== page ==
Who says Hillary Clinton isn’t the best candidate to address wealth inequality? Racists and bros, mostly—the rest of us know better. Here’s the presumptive Democratic nominee telling the New York Times that she’s open to considering Mark Cuban or another successful businessperson as her vice president:
“Businesspeople, especially successful businesspeople, who are really successful — as opposed to pretend successful — I think, have a lot to offer,” said Mrs. Clinton, whose campaign has begun taunting Mr. Trump with a #PoorDonald hashtag on Twitter, suggesting that he is not nearly as wealthy as he claims. Mr. Trump has cited an audit by the Internal Revenue Service as his reason for keeping his tax returns private.
Clinton supporters on Twitter have begun circulating the claim that Donald Trump is not a multi-billionaire, as he says, and that his net worth is actually less than $100 million. That would put him below the Clintons’ estimated worth of $110 million, nearly all of which they made after Bill became president. Surely, voters will flock to Hillary once they start thinking of her as the richer candidate.
It’s understandable the Clinton campaign would attribute some of Trump’s popularity to his wealth and attack him accordingly. The #PoorDonald hashtag is a jab at his refusal to release his tax returns, and it’s obviously ironic. Even if Trump doesn’t have billions of dollars, he’s still not poor by normal Americans’ standards. But calling him poor—making a derisive talking point out of his paltry $100 million—is hardly a strategy to win over voters who think politics is rigged in favor of the rich.
This seems particularly true of disillusioned Sanders Democrats who worry Clinton doesn’t care enough about inequality. When Clinton says successful businesspeople have a lot to offer her campaign, she is probably thinking about contrasting them with unsuccessful businesspeople like Trump. But she is also saying she wants to bring more rich people into her fold. That is the wrong message to send to Democratic voters now divided over the issue of wealth inequality.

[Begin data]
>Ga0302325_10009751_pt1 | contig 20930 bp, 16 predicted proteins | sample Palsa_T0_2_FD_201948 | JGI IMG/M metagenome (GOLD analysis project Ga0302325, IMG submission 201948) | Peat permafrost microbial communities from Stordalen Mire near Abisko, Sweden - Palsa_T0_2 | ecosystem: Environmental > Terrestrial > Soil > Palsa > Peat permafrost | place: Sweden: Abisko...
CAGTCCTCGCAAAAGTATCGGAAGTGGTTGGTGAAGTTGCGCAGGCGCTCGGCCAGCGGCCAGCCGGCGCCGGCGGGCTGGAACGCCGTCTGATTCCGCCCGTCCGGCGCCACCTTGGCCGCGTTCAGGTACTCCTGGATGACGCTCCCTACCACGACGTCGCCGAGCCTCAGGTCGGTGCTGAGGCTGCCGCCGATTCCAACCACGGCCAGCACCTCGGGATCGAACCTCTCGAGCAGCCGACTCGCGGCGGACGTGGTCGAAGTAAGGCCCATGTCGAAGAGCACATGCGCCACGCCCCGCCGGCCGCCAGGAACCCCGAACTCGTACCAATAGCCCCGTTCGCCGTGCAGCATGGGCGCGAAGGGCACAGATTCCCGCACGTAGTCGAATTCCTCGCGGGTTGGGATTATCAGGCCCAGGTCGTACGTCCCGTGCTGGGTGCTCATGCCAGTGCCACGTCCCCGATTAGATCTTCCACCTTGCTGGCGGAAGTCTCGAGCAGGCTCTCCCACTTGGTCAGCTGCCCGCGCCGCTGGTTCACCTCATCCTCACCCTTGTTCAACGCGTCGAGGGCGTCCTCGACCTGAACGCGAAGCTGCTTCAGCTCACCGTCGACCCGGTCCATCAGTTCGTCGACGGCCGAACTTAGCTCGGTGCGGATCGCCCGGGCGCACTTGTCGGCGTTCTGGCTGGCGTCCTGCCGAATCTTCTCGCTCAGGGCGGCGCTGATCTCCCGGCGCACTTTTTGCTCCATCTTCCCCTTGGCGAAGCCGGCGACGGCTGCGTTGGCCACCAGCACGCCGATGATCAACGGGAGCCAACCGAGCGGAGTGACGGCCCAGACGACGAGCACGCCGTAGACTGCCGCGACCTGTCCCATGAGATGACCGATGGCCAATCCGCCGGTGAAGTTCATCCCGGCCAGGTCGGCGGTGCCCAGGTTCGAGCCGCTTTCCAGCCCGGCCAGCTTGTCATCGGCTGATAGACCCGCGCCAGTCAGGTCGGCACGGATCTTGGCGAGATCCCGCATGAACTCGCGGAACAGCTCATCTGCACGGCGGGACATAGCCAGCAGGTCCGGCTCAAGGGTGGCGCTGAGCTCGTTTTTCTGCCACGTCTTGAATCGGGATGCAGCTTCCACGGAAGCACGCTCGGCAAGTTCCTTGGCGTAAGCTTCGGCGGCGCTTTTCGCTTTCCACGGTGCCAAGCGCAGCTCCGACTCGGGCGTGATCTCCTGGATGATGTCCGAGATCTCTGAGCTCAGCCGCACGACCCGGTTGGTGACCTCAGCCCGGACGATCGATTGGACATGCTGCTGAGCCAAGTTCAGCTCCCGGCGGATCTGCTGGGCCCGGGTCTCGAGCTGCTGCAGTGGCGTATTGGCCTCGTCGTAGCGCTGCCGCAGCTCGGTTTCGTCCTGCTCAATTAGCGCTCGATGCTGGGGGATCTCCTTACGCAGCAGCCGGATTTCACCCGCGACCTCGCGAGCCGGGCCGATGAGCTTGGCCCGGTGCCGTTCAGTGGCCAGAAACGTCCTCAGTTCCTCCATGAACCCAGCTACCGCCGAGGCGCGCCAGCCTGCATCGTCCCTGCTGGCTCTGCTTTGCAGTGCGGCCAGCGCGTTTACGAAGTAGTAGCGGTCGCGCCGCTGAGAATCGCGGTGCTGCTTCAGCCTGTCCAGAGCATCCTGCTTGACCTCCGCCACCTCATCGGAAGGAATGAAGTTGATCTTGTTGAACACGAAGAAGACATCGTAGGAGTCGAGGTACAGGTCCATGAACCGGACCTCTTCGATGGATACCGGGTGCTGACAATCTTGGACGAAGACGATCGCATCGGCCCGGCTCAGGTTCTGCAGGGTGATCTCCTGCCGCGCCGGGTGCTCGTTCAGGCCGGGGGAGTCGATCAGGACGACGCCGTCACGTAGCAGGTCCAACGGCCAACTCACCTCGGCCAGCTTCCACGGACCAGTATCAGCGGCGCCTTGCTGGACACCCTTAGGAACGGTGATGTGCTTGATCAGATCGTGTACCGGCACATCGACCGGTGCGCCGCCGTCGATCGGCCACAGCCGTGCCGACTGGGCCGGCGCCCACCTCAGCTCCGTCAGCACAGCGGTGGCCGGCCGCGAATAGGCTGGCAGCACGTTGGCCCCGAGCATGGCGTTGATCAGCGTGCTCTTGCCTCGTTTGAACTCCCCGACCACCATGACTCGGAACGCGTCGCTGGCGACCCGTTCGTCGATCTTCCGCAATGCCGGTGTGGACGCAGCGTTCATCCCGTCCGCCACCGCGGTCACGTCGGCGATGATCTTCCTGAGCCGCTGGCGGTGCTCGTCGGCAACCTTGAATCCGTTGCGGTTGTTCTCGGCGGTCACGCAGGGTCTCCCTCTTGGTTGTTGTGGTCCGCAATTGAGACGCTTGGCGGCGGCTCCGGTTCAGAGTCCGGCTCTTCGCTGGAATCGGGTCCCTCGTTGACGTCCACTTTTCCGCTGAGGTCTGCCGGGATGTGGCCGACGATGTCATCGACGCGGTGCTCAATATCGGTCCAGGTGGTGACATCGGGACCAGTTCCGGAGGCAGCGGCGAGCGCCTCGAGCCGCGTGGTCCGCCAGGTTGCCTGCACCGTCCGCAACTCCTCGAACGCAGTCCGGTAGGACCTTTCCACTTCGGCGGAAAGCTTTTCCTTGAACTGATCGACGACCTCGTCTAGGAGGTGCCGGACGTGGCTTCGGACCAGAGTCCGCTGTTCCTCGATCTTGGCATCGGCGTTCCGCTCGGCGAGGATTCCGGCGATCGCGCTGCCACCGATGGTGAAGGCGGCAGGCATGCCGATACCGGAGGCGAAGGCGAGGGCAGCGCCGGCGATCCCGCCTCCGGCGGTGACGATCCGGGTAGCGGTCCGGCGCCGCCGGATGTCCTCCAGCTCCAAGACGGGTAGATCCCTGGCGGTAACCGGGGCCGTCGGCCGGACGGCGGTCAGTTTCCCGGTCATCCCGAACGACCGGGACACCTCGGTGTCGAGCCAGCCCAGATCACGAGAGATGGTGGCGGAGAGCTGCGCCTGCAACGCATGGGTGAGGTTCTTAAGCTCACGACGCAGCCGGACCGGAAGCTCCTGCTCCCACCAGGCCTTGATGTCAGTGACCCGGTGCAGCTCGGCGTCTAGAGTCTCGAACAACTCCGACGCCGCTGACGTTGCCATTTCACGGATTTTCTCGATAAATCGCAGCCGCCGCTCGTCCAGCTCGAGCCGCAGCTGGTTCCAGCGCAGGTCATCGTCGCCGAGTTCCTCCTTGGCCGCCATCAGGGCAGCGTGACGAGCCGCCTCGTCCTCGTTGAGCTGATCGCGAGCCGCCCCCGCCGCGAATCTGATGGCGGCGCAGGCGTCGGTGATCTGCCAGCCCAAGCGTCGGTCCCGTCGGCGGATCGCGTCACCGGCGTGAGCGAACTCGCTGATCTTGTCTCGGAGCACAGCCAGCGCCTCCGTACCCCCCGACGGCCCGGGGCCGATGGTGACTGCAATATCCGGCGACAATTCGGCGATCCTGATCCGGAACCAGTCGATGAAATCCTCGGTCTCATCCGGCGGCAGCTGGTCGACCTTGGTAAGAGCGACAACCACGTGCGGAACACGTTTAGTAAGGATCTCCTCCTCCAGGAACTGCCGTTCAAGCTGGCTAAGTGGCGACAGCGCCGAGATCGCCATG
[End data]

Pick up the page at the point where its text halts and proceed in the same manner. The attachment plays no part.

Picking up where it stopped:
Inequality is not some pet theme of the Sanders bloc, either. It is a real problem that matters to the vast majority of voters across the ideological spectrum. Check out this fun graph:
That’s not from the Daily Kos forums; that’s data compiled by the Federal Reserve. Regardless of whether America is getting great again or never stopped being great, our economy is paying people less. The steadily shrinking fraction of GDP that Americans get for actually working explains how wages have remained stagnant while productivity has skyrocketed, or why the investment economy has recovered from the 2008 crash while pay and employment haven’t. It also explains why questions of class—of moneyed influence on politics, of immigration, of medical insurance and debt, of the decreasing number of intersections between Wall and Main streets—have dominated this campaign.
Within the Democratic party, young people are mad at rich people. Clinton fares poorly against Sanders with Democrats under age 50. But she makes up the difference by doing very well among two other blocs: people of color and people who make over $100,000 a year.1 It’s probably safe to say that running against Trump in the general, Clinton will have the nonwhite vote sewn up. Is she now pivoting to her other natural base of support? This #PoorDonald business might be a sign that, far from being pulled to the left as conventional wisdom holds, her experience with Sanders has led her to court the $100k-plus vote among independents.
That’s what her husband did in 1992, and it worked. But the middle class was bigger then, and people who made $40,000 a year felt more solidarity with high-earning professionals than they do now. Perhaps, in 2016, deriding Trump for not really having a billion dollars is a bad look for the hundred-millionaire wife of a president to adopt.
But what are poor people going to do—vote for Trump? The guy’s a New York real estate mogul. He made his money in the most disgusting way imaginable, whereas the Clintons raked in a hundred million through politics. When you put it that way, #PoorDonald seems to brandish the knife handle-first. I still think Hillary will beat him in November. But if there is a way to lose to Trump, her campaign seems to be hard at work finding it.
Sure, Clinton should not behave in a way that alienates voters because she might lose to Trump. However, that is not the same argument as Clinton is uninterested or incapable of implementing policies which will help increase prosperity for middle class voters. This is a much more interesting argument, because it forces us to say what policies help increase prosperity for middle class voters. That’s a more productive question than how we make people who make $40,000 a year feel more solidarity with high-earning professionals like they used to. One is a research question, the other is a campaign question. I couldn’t care less what people who make $40,000 feel solidarity with, and neither should you. Because we are not campaign managers, we’re voters.